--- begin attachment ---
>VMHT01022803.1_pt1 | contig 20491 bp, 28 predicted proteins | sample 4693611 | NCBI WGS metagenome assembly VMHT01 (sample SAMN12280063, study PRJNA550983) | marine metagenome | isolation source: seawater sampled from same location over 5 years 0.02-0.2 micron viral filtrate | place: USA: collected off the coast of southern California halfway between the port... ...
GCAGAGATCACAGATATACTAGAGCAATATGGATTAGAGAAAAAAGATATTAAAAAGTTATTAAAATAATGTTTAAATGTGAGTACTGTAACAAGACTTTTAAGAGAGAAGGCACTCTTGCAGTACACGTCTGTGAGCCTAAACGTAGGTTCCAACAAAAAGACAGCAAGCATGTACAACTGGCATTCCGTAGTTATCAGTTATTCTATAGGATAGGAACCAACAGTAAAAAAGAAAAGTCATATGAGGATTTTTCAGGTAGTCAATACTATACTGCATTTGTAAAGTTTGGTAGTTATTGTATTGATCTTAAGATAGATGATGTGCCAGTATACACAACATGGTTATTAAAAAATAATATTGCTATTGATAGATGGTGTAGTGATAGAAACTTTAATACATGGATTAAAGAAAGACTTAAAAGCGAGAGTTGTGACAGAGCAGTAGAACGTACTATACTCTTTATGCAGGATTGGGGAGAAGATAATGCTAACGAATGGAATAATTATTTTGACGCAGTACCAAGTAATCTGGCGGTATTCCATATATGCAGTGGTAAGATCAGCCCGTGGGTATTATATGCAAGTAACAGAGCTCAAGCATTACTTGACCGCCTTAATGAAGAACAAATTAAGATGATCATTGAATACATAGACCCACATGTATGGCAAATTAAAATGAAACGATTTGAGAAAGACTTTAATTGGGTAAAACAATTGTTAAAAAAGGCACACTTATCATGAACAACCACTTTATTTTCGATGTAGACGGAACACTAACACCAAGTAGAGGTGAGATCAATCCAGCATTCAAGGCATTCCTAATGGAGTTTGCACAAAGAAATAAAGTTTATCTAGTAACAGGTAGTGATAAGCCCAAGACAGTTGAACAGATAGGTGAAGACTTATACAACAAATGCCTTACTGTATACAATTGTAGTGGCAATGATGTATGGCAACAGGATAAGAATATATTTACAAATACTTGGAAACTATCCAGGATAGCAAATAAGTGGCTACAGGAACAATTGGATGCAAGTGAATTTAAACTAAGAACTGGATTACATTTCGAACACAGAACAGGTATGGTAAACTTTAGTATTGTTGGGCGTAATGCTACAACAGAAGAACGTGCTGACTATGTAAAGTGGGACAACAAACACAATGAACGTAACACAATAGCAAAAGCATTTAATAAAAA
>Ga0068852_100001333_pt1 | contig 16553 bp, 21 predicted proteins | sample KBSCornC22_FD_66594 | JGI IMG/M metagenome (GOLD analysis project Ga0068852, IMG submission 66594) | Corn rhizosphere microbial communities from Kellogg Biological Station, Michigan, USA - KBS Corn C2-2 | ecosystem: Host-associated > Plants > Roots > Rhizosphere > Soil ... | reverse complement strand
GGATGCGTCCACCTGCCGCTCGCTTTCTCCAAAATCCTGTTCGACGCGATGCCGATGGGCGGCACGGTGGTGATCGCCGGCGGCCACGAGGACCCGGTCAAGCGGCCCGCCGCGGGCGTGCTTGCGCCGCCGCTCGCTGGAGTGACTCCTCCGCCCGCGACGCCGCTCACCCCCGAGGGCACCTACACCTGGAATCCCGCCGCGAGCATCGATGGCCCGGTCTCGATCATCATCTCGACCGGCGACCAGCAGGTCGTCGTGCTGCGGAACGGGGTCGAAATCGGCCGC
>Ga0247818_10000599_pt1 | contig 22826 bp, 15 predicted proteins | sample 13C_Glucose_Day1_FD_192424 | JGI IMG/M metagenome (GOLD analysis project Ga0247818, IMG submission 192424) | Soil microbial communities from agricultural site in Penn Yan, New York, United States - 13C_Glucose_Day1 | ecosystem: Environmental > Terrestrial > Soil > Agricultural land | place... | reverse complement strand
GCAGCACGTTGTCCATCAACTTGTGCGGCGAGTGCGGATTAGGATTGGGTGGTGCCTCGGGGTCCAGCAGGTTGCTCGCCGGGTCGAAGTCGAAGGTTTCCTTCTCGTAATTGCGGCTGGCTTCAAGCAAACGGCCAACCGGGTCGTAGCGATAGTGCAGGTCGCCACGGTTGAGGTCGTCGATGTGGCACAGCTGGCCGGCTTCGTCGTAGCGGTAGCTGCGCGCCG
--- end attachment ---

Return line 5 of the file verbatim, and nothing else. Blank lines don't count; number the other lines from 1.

>Ga0247818_10000599_pt1 | contig 22826 bp, 15 predicted proteins | sample 13C_Glucose_Day1_FD_192424 | JGI IMG/M metagenome (GOLD analysis project Ga0247818, IMG submission 192424) | Soil microbial communities from agricultural site in Penn Yan, New York, United States - 13C_Glucose_Day1 | ecosystem: Environmental > Terrestrial > Soil > Agricultural land | place... | reverse complement strand